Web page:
Introduction to Digital Signatures
A digital signature is an electronic fingerprint uniquely identifying the signing person. A digital signature on a PDF document is both reliable proof of the document’s origin and protection against modification by third parties. Be sure to check out our blog post about electronic signatures in a PDF, which explains how digital signatures work and when they are needed.
ℹ️ Note: For more information on digital signatures, please look at the Digital Signatures in a PDF guide by Adobe. You should also take a look at section 12.8 of Adobe’s PDF 1.7 specification. For general information on how digital signatures work, please read the digital signature entry on Wikipedia.
The supported signing method is:
Supported signing algorithms are:
Supported hashed algorithms include:
A hashing algorithm is an algorithm that converts a large amount of data (your PDF document) to a fixed-length string. If someone changes one bit of data in your PDF document, the hashing algorithm produces a different string, so if you store that hash inside the PDF document, you could potentially know when it has been changed by a third party. However, as easy as it sounds, this approach is insecure. If someone knows the hashing algorithm that was used to sign the PDF, they could replace the hash inside the PDF so that it validates as authentic. To avoid this, PSPDFKit for Web works with encryption algorithms.
More specifically, PSPDFKit supports
RSA, one of the most popular public key encryption algorithms.
ECDSA, an algorithm based on elliptic curve cryptography, is also supported. Cryptographic systems based on
ECDSA are becoming the de facto standard for messaging and systems security. You can use OpenSSL to generate a self-signed
RSA certificate using this OpenSSL command:
openssl req -x509 -sha256 -nodes -newkey rsa:2048 -extensions v3_req -keyout private-key.pem -out cert.pem
ECDSA certificates can be created using the
openssl ecparam command.
You can use a self-signed certificate for testing purposes, but you will need to make sure the certificate is trusted by all the devices the PDF is opened on (including PCs/Macs with Acrobat). A self-signed certificate will probably also generate warnings about its
keyUsage extension (the self-signed certificate must permit certificate signing — keyCertSign, see RFC 5280).
To create a digital signature, you need two things.
First, you need an X.509 certificate that contains your public key and your signer information. PSPDFKit supports PEM-encoded and DER-encoded X.509 certificates, as well as DER-encoded PKCS#7 certificates. You can verify if a PKCS#7 certificate file is correctly PEM-encoded by using the OpenSSL command line tool as follows:
openssl pkcs7 -noout -text -print_certs -in example.p7b
The above command will print an error message if “example.p7b” is not a PEM-encoded PKCS#7 certificate or certificate chain.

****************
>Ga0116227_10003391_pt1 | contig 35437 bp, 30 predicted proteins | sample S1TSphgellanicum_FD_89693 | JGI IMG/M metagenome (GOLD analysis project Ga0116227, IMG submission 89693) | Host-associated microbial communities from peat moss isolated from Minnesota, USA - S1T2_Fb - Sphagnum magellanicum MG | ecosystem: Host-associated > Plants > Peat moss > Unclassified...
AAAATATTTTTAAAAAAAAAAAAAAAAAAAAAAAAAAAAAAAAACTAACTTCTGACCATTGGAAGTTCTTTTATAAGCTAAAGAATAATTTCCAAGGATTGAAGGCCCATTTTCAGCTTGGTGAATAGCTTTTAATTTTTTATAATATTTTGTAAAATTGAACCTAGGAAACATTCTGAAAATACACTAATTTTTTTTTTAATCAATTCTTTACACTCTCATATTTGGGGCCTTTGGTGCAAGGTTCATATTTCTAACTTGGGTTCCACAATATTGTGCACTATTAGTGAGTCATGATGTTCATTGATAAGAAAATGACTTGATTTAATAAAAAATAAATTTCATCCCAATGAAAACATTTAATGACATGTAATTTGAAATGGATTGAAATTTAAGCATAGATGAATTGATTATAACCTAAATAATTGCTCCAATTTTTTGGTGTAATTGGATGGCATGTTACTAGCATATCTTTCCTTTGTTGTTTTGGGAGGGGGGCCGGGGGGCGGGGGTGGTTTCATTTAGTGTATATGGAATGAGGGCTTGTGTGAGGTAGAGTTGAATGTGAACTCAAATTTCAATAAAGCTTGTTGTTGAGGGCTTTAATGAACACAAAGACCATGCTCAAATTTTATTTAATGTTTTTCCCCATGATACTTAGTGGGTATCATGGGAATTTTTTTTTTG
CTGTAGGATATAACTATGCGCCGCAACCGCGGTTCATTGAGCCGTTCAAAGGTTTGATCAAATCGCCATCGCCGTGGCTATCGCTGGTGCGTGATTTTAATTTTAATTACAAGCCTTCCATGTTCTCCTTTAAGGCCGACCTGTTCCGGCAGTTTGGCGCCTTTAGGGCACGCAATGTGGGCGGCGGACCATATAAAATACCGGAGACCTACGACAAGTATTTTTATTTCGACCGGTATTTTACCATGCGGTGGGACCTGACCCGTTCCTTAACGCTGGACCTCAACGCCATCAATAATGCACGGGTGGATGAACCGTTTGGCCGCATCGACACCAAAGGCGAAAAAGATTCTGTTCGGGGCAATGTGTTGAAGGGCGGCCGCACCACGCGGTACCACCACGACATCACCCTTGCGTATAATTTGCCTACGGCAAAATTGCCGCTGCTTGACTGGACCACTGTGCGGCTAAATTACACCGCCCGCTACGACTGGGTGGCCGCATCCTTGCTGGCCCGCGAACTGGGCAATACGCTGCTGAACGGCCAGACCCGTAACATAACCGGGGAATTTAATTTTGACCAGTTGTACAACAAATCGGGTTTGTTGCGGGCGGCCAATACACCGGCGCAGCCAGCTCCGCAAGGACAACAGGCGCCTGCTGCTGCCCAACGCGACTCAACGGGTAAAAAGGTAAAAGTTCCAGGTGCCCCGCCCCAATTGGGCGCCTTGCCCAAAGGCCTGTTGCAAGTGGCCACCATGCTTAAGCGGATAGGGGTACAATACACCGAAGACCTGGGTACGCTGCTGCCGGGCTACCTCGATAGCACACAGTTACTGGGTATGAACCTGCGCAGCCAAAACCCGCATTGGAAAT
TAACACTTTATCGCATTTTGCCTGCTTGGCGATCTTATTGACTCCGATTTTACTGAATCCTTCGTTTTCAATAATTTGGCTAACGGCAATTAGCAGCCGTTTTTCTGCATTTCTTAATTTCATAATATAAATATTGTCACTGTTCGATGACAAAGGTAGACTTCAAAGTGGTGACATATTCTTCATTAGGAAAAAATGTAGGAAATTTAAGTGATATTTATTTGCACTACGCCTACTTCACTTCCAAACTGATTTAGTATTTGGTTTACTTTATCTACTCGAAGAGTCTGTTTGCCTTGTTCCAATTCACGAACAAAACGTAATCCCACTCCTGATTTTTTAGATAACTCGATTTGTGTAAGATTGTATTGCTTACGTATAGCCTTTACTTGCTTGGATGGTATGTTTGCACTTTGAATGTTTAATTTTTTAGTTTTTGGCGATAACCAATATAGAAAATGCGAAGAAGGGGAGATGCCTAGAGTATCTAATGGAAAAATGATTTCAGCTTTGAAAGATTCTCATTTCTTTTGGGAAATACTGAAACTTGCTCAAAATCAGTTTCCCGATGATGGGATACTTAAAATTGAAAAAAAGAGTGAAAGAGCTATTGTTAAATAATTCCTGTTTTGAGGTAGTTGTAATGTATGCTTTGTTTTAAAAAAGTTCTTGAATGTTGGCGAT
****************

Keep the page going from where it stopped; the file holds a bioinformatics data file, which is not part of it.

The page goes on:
To verify if a PKCS#7 certificate file is correctly DER encoded, you can use this command instead:
openssl pkcs7 -inform der -noout -text -print_certs -in example.p7b
The above command will print an error message if “example.p7b” is not a DER-encoded PKCS#7 certificate or certificate chain.
Second, you need your private key. A self-signed private key and certificate pair can be created with the command shown in the previous section.
The signing process produces the signature by using a private key to encrypt the hash of the snapshot of the current state of the document. The certificate with its public key is added to the signature and saved in the PDF file.
To learn how to digitally sign a document using PSPDFKit for Web, please see this guide.
PSPDFKit for Web is also able to validate signatures. The validation process consists of two steps.
In the first step, we check if the signature certificate embedded during signing can be trusted. In order to do this, we need to obtain the trusted certificate chain up to the root authority that issued it. Both the Server and Standalone setups of PSPDFKit for Web allow you to specify the certificates to use for validation. See this article for specific information on how to provide them in your setup.
In the second step, we verify the signature. This process essentially decrypts the signature with a public key from the certificate embedded in the PDF file on signing and compares it with the message digest built from the PDF file, excluding the signature itself.
There are certain key concepts and terminology you might find useful to familiarize yourself with when dealing with digital signatures and cryptography. Here is a basic overview of some of them. If you are interested in learning about any of them in depth, you will find many helpful resources online. For the purposes of this article, we’ve used definitions found on Wikipedia and the OpenSSL Wiki:
PKI (Public Key Infrastructure) — “A set of roles, policies, hardware, software and procedures needed to create, manage, distribute, use, store and revoke digital certificates and manage public-key encryption.”
PEM (Privacy-Enhanced Mail) — An ASCII “format for storing and sending cryptographic keys, certificates, and other data.”
DER (Distinguished Encoding Rules) — “A binary format for data structures described by ASN.1.”
X.509 — “A standard defining the format of public key certificates” and certificate revocation lists, among other things.
PKCS#7 (Public Key Cryptography Standards) — A standard used to “digitally sign, digest, authenticate or encrypt any form of digital data.”
For more information on how to use digital signatures in PSPDFKit for Web, please see this guide. To validate digitally signed documents using a specific set of certificates, please refer to this one.